We just finished lambing our heavily culled pedigree flock of Charmoise, (a breed not over endowed with milk) no lambs were pulled, no colostrum top ups and certainly no powder or Spectam given, no cases of WM and no JI. This is only 50 ewes and ewe lambs so not on your scale but I bet your Southdowns can cope without dried colostrum and if they can't at least you will see which animals need culling. Colostrum should not need supplementing routinely.

15 hours may apply if starved (hence my assertion that triplets etc were put somewhere warm and sterile until colostrum could be provided) this time frame does not apply once you have introduced protein to the stomach, be that dried colostrum substitute or sheep poo sucked off dirty wool. The first feed needs to be large and full of antibodies. Your chosen product does have a higher generic "IgG" content claim than some others which is something, but it will not be nearly as good as the real specific stuff you are substituting.   

I doubt I am going to change your position on this!

Marches Farmer

  • Joined Dec 2012
  • Herefordshire
Re: Ewe colostrum
« Reply #24 on: February 05, 2017, 02:07:04 pm »
I am always happy to consider better ways to achieve our aims, which is why we sit down at the dining table and share a plate of particularly scrummy cakes when lambing's over, to discuss what changes we might make to the Flock Plan to improve things for the following year.  Our aims are to achieve zero lamb and ewe losses between scanning and weaning (tick), not have to bottle feed (tick), have all lambs well mothered up within the first 24 hours (tick) and have a good crop of ewe lamb replacements for ourselves or other folk wanting registered pedigree stock, three top quality ram lambs to grow on for ram hire and the rest to go in the freezer or be sold at market (tick again).  Our Flock Plan is based on our flock, our land and our system, which is why, as I always say, it can be a basis for adaptation, not a handbook set in stone.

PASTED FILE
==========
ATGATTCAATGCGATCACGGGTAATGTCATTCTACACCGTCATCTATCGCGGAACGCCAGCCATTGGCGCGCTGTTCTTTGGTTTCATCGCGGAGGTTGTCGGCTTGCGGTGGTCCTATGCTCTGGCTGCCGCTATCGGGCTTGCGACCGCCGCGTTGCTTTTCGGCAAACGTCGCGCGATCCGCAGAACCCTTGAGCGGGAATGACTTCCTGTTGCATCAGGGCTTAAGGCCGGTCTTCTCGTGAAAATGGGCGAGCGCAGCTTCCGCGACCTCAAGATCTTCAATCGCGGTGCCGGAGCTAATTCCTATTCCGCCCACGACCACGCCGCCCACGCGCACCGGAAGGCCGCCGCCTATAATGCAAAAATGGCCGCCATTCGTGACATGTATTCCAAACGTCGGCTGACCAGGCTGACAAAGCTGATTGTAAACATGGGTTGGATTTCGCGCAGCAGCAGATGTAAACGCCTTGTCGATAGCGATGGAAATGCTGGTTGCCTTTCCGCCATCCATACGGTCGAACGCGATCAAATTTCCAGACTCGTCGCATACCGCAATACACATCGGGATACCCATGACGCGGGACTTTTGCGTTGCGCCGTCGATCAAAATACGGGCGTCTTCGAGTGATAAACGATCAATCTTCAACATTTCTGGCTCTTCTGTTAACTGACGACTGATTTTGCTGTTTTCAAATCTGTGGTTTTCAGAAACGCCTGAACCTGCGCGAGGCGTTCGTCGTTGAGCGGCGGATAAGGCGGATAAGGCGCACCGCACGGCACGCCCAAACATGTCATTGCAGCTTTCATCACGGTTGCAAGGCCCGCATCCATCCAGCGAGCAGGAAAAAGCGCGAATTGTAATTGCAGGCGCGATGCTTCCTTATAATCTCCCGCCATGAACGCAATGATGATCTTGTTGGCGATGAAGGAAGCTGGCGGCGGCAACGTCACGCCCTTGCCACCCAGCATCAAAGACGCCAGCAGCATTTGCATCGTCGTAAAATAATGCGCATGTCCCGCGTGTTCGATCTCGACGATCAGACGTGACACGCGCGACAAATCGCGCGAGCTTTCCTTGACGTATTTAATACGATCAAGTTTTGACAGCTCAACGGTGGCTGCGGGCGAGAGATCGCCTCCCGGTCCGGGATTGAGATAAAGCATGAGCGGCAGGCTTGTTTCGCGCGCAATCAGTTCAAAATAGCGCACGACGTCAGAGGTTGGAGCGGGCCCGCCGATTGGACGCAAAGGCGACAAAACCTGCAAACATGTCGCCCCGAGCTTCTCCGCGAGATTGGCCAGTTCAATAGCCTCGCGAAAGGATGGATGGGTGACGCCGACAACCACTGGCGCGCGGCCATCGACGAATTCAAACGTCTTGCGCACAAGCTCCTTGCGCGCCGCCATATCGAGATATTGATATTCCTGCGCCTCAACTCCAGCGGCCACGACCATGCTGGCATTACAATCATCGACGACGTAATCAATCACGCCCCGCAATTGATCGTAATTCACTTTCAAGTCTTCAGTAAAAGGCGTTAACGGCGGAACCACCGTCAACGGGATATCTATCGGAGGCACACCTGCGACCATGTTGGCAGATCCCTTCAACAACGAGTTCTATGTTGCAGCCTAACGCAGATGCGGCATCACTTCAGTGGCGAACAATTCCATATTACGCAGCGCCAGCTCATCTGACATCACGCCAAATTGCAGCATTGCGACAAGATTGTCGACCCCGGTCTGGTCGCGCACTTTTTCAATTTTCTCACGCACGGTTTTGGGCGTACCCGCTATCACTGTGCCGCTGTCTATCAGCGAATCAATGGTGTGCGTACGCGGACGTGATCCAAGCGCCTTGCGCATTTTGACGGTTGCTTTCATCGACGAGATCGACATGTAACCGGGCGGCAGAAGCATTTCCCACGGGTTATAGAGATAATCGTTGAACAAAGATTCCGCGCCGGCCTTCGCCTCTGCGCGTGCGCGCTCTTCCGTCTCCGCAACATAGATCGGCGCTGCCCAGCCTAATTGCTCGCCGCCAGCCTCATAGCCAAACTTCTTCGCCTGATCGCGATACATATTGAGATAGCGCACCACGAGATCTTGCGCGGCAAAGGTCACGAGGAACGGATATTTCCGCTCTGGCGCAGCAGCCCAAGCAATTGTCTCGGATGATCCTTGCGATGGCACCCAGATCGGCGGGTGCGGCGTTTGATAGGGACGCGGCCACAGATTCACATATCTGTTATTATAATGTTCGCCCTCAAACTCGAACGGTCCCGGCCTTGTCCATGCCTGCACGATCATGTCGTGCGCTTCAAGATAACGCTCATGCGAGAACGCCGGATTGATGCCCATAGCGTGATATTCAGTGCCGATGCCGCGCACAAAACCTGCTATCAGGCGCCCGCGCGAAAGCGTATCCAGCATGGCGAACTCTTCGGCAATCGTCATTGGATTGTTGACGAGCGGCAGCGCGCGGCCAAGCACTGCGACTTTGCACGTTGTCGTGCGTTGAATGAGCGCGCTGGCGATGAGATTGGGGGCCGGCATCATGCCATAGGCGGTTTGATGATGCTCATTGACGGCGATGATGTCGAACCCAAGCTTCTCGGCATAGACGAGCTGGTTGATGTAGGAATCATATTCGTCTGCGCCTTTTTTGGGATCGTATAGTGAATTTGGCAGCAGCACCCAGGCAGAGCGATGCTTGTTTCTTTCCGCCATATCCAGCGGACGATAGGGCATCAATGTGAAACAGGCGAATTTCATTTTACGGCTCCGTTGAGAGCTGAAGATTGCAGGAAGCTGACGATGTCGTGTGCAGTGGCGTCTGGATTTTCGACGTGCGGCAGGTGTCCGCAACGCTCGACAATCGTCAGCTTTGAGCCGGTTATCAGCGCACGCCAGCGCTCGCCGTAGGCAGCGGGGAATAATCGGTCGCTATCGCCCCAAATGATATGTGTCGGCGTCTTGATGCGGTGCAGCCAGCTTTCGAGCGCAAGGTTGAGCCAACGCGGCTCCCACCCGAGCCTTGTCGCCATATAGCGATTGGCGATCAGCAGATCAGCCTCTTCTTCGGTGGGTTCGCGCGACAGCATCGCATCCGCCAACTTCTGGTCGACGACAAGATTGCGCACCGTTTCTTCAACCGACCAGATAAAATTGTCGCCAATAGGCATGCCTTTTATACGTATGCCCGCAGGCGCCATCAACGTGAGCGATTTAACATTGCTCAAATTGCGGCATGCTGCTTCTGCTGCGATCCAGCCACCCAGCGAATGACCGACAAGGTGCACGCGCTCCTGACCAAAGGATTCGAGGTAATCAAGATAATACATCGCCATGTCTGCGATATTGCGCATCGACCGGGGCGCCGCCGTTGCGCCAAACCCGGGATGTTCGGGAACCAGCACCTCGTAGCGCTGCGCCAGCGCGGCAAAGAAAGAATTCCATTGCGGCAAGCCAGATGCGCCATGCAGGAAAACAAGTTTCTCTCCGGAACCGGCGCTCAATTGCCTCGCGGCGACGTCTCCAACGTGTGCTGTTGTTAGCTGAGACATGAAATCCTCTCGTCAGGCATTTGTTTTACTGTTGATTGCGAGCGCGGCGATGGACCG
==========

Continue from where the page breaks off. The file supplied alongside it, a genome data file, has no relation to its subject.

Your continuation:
Me

  • Joined Feb 2014
  • Wild West
Re: Ewe colostrum
« Reply #25 on: February 05, 2017, 02:30:23 pm »
I am always happy to consider better ways to achieve our aims, which is why we sit down at the dining table and share a plate of particularly scrummy cakes when lambing's over, to discuss what changes we might make to the Flock Plan to improve things for the following year.  Our aims are to achieve zero lamb and ewe losses between scanning and weaning (tick), not have to bottle feed (tick), have all lambs well mothered up within the first 24 hours (tick) and have a good crop of ewe lamb replacements for ourselves or other folk wanting registered pedigree stock, three top quality ram lambs to grow on for ram hire and the rest to go in the freezer or be sold at market (tick again).  Our Flock Plan is based on our flock, our land and our system, which is why, as I always say, it can be a basis for adaptation, not a handbook set in stone.

Good on you

Foobar

  • Joined Mar 2012
  • South Wales
Re: Ewe colostrum
« Reply #26 on: February 06, 2017, 12:36:37 pm »
Geez, all this talk of milking off and freezing stuff makes me tired just reading it. Lol :)

Powdered colostrum for me (the best I can find).  Hardly hardly ever use it though as I never keep any ewes that fail to rear lambs by themselves nor any lambs from ewes who didn't have enough milk.  In my mind rearing lambs is the ewe's job, not mine.  My job is just to ensure the ewes are fed sufficiently that they produce enough good milk themselves :) .

In answer to the OPs question though I thought it was 24 hours, but that time drops the more it is milked out of her.
« Last Edit: February 06, 2017, 12:49:57 pm by Foobar »

Me

  • Joined Feb 2014
  • Wild West

harmony

  • Joined Feb 2012

Penninehillbilly

  • Joined Sep 2011
  • West Yorks
Re: Ewe colostrum
« Reply #29 on: February 07, 2017, 01:01:28 pm »